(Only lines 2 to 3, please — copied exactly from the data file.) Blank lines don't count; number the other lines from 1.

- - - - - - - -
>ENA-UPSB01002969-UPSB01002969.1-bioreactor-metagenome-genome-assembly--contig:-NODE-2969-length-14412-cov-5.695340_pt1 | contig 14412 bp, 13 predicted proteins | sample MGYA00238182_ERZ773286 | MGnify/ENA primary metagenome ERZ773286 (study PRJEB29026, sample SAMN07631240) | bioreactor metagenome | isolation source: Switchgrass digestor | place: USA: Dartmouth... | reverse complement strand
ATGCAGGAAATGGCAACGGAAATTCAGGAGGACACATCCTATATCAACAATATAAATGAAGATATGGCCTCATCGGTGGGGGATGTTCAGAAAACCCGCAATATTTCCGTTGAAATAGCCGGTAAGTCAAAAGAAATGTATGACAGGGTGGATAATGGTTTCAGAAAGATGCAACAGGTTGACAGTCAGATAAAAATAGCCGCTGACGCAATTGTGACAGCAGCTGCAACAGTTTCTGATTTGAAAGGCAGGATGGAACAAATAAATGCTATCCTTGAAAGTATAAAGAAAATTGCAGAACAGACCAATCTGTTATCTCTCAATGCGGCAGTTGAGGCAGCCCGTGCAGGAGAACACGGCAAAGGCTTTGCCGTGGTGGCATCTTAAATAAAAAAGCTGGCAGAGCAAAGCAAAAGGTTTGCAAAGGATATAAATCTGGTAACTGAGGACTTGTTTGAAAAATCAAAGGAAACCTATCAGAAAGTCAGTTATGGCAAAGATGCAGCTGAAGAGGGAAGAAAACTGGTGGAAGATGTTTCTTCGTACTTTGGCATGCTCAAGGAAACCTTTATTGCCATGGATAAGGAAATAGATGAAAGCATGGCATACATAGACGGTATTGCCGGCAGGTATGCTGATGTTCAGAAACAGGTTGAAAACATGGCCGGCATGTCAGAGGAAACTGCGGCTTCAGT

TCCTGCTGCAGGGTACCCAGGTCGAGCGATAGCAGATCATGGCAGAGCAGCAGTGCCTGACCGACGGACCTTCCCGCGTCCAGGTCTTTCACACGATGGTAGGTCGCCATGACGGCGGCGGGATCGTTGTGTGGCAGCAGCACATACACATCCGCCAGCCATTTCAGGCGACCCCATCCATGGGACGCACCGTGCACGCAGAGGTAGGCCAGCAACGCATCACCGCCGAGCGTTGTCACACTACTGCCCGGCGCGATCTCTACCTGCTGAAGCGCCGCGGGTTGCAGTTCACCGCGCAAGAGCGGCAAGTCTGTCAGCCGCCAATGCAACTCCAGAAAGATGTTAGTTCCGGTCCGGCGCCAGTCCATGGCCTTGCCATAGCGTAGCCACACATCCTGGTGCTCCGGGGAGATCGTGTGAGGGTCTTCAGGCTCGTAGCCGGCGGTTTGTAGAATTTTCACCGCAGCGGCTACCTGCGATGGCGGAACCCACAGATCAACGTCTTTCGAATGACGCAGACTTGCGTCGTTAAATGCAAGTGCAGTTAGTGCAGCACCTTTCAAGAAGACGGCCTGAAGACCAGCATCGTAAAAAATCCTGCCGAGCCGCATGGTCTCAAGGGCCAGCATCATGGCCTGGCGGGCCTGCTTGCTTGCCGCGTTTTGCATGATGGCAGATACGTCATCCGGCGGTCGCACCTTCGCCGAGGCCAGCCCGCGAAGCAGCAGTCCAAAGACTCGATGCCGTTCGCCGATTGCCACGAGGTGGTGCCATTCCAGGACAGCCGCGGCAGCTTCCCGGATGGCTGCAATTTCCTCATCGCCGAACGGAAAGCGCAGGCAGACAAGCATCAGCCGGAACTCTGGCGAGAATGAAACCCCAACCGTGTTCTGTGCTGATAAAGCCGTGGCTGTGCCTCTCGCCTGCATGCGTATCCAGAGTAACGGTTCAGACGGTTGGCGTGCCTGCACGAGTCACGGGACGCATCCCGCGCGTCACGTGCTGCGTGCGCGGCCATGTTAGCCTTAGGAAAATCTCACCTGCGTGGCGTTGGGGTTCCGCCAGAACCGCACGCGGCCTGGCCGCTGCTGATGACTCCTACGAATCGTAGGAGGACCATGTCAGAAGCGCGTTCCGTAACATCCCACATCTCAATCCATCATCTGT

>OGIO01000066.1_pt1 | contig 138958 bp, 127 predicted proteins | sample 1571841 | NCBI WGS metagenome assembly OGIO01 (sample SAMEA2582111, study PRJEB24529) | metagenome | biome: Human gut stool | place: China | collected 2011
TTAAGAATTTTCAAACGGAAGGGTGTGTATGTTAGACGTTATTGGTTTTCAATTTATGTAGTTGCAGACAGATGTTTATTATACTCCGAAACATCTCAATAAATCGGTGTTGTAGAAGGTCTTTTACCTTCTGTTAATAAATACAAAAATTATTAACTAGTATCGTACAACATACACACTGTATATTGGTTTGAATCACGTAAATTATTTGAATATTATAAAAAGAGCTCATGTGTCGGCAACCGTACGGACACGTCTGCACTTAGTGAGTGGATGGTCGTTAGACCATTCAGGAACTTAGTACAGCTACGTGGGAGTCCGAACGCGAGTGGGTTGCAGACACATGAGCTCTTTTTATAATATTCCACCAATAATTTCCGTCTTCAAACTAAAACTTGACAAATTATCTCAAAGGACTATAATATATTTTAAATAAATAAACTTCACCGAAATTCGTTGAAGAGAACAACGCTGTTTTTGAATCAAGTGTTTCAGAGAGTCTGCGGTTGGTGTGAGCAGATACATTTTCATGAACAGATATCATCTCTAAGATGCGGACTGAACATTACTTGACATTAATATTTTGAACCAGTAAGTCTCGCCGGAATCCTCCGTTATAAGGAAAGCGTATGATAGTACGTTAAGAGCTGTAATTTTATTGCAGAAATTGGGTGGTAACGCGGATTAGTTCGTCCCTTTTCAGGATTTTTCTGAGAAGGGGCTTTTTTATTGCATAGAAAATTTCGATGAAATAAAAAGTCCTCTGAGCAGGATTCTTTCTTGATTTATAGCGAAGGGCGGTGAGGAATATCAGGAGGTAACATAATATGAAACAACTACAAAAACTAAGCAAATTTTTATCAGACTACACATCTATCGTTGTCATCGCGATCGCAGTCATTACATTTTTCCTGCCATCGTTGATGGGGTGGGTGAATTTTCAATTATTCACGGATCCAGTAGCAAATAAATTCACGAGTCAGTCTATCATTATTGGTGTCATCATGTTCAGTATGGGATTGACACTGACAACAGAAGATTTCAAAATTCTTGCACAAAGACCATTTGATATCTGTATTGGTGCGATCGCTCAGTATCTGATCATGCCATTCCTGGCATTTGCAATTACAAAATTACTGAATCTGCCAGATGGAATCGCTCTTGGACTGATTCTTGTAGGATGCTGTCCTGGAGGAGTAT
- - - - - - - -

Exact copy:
ATGCAGGAAATGGCAACGGAAATTCAGGAGGACACATCCTATATCAACAATATAAATGAAGATATGGCCTCATCGGTGGGGGATGTTCAGAAAACCCGCAATATTTCCGTTGAAATAGCCGGTAAGTCAAAAGAAATGTATGACAGGGTGGATAATGGTTTCAGAAAGATGCAACAGGTTGACAGTCAGATAAAAATAGCCGCTGACGCAATTGTGACAGCAGCTGCAACAGTTTCTGATTTGAAAGGCAGGATGGAACAAATAAATGCTATCCTTGAAAGTATAAAGAAAATTGCAGAACAGACCAATCTGTTATCTCTCAATGCGGCAGTTGAGGCAGCCCGTGCAGGAGAACACGGCAAAGGCTTTGCCGTGGTGGCATCTTAAATAAAAAAGCTGGCAGAGCAAAGCAAAAGGTTTGCAAAGGATATAAATCTGGTAACTGAGGACTTGTTTGAAAAATCAAAGGAAACCTATCAGAAAGTCAGTTATGGCAAAGATGCAGCTGAAGAGGGAAGAAAACTGGTGGAAGATGTTTCTTCGTACTTTGGCATGCTCAAGGAAACCTTTATTGCCATGGATAAGGAAATAGATGAAAGCATGGCATACATAGACGGTATTGCCGGCAGGTATGCTGATGTTCAGAAACAGGTTGAAAACATGGCCGGCATGTCAGAGGAAACTGCGGCTTCAGT

TCCTGCTGCAGGGTACCCAGGTCGAGCGATAGCAGATCATGGCAGAGCAGCAGTGCCTGACCGACGGACCTTCCCGCGTCCAGGTCTTTCACACGATGGTAGGTCGCCATGACGGCGGCGGGATCGTTGTGTGGCAGCAGCACATACACATCCGCCAGCCATTTCAGGCGACCCCATCCATGGGACGCACCGTGCACGCAGAGGTAGGCCAGCAACGCATCACCGCCGAGCGTTGTCACACTACTGCCCGGCGCGATCTCTACCTGCTGAAGCGCCGCGGGTTGCAGTTCACCGCGCAAGAGCGGCAAGTCTGTCAGCCGCCAATGCAACTCCAGAAAGATGTTAGTTCCGGTCCGGCGCCAGTCCATGGCCTTGCCATAGCGTAGCCACACATCCTGGTGCTCCGGGGAGATCGTGTGAGGGTCTTCAGGCTCGTAGCCGGCGGTTTGTAGAATTTTCACCGCAGCGGCTACCTGCGATGGCGGAACCCACAGATCAACGTCTTTCGAATGACGCAGACTTGCGTCGTTAAATGCAAGTGCAGTTAGTGCAGCACCTTTCAAGAAGACGGCCTGAAGACCAGCATCGTAAAAAATCCTGCCGAGCCGCATGGTCTCAAGGGCCAGCATCATGGCCTGGCGGGCCTGCTTGCTTGCCGCGTTTTGCATGATGGCAGATACGTCATCCGGCGGTCGCACCTTCGCCGAGGCCAGCCCGCGAAGCAGCAGTCCAAAGACTCGATGCCGTTCGCCGATTGCCACGAGGTGGTGCCATTCCAGGACAGCCGCGGCAGCTTCCCGGATGGCTGCAATTTCCTCATCGCCGAACGGAAAGCGCAGGCAGACAAGCATCAGCCGGAACTCTGGCGAGAATGAAACCCCAACCGTGTTCTGTGCTGATAAAGCCGTGGCTGTGCCTCTCGCCTGCATGCGTATCCAGAGTAACGGTTCAGACGGTTGGCGTGCCTGCACGAGTCACGGGACGCATCCCGCGCGTCACGTGCTGCGTGCGCGGCCATGTTAGCCTTAGGAAAATCTCACCTGCGTGGCGTTGGGGTTCCGCCAGAACCGCACGCGGCCTGGCCGCTGCTGATGACTCCTACGAATCGTAGGAGGACCATGTCAGAAGCGCGTTCCGTAACATCCCACATCTCAATCCATCATCTGT